In the financial advisor’s office, though, I saw this was a mistake. I felt as wild-eyed and agitated as a pig in a supermarket: a small, squealing, fleshy thing, trotters slipping on the polished floor, more used to grubbing in the dirt than sitting in an ergonomic desk chair. My accountant had been right, people with no money did not have financial advisors. I’d felt it as soon as I stepped onto Pall Mall and eyed the building: the sense that this was not for me, that I was about to embarrass myself in front of this man who was used to dealing with brokers and hedge fund managers. My eyes darted around as I spoke, telling him how much I earned, how much debt I had (all student loans), how much money I’d saved over the years. 
He nodded. "And do you think your earnings are likely to increase?" I was distracted by the emptiness of his desk. There were no family photos, stray papers, highlighter pens or Post-Its; none of the paraphernalia of office life. Just a computer and a pen. "No. I’m not sure my industry works like that," I said. 
I thought absently back to my desk at the last magazine I’d worked at. It was full of crap: two anthologies of short stories, a black wig, drafts of articles that had long since been published, a stack of magazines, a vibrator shaped like a lipstick. "It’s just that, well, I don’t know, umm."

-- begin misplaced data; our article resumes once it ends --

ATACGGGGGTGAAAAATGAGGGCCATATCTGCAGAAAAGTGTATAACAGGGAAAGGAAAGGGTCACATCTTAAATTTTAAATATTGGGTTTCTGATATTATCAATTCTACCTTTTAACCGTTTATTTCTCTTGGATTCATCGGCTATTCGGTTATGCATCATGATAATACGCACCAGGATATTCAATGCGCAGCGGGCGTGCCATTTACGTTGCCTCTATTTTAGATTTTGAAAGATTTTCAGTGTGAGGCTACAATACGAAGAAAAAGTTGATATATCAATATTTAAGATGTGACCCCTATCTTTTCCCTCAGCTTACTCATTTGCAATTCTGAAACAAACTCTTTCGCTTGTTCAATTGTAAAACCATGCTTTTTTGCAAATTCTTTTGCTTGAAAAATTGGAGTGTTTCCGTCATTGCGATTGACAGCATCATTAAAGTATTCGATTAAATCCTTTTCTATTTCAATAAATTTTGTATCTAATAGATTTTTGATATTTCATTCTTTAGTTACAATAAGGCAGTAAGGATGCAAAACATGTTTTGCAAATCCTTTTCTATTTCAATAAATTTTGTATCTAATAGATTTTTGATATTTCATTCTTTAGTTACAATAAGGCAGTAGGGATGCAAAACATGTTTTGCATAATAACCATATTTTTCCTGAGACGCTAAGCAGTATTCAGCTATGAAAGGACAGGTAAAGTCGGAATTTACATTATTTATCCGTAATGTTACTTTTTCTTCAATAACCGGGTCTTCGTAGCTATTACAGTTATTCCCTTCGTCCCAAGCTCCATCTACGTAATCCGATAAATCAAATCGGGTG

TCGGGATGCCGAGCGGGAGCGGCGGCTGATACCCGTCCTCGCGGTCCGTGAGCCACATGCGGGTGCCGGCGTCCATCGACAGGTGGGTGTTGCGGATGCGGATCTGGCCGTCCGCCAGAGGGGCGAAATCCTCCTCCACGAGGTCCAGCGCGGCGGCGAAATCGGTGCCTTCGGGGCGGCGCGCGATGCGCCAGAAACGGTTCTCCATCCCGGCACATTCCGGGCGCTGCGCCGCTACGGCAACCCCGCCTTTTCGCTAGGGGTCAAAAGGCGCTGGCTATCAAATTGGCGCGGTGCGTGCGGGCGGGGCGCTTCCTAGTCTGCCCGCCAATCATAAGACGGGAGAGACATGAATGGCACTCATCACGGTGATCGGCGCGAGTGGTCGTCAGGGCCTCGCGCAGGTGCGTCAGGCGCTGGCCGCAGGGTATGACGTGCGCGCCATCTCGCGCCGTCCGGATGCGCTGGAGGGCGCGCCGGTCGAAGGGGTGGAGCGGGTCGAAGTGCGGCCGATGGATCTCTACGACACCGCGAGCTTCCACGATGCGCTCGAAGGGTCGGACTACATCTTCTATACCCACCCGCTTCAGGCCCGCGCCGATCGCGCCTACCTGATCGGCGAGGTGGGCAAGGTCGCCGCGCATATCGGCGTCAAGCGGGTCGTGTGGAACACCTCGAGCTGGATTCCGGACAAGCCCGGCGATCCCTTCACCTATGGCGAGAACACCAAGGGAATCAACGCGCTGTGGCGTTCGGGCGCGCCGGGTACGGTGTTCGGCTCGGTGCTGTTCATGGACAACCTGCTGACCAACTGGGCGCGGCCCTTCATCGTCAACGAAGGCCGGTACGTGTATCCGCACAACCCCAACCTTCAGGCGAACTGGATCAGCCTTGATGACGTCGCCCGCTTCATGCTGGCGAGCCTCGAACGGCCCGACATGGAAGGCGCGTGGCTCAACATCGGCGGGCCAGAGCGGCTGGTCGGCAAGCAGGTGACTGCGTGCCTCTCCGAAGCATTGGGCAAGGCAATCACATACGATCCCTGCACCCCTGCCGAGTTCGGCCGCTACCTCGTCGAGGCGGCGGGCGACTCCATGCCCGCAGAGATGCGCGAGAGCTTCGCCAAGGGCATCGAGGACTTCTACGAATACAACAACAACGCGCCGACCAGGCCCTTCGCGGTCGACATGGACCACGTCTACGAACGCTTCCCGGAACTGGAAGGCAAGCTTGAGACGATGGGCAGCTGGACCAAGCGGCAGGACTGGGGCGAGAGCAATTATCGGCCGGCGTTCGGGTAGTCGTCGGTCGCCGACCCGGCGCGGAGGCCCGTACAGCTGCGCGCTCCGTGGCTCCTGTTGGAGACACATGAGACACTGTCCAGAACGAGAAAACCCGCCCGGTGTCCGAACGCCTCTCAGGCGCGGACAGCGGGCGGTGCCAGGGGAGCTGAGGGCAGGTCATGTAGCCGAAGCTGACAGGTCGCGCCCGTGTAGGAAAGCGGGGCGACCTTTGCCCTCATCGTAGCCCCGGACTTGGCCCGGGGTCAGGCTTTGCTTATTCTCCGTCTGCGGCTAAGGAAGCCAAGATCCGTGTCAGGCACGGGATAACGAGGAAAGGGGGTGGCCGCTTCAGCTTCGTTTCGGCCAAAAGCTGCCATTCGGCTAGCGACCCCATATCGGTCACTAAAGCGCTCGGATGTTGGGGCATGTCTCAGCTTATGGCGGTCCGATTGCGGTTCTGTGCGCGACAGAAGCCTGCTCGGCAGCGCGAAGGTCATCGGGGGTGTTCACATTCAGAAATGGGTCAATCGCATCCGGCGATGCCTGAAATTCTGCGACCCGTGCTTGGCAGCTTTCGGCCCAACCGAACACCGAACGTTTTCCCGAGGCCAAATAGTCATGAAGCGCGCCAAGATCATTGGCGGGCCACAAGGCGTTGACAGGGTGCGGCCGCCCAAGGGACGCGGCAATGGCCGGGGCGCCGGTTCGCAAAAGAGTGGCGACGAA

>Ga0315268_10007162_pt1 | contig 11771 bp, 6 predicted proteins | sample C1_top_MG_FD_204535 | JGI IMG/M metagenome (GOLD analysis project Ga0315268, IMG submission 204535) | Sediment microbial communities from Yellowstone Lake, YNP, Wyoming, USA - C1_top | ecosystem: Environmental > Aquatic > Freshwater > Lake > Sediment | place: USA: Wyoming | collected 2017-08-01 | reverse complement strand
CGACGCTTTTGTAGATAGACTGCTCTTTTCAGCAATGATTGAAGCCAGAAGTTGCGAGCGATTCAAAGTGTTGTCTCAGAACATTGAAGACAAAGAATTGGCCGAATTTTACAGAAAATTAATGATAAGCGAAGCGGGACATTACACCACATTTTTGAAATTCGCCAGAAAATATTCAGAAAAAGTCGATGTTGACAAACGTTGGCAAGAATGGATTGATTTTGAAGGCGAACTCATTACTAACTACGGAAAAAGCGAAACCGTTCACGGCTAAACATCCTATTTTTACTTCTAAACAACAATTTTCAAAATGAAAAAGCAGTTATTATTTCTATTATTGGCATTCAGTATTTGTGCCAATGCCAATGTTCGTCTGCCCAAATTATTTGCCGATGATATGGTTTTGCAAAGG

'The age we have to think of, for you,' the financial advisor said, 'is 68. That's retirement age.' I nodded. Thirty-eight years away. Not so long.

"The age we have to think of, for you," he said, "is 68. That’s retirement age." I nodded. Thirty-eight years away. Not so long. My grandparents had retired many years ago – 28 years for my grandpa, who had been a policeman. ("There are only two of us left alive to go to the 30-year reunion," he once told me, plaintively.) Their days, I think to myself on their sofa as the pig corners a woman in the frozen food aisle, revolve around this cycle: eating and watching the news, and gathering the goods necessary to keep eating, to stay alive, to watch the news.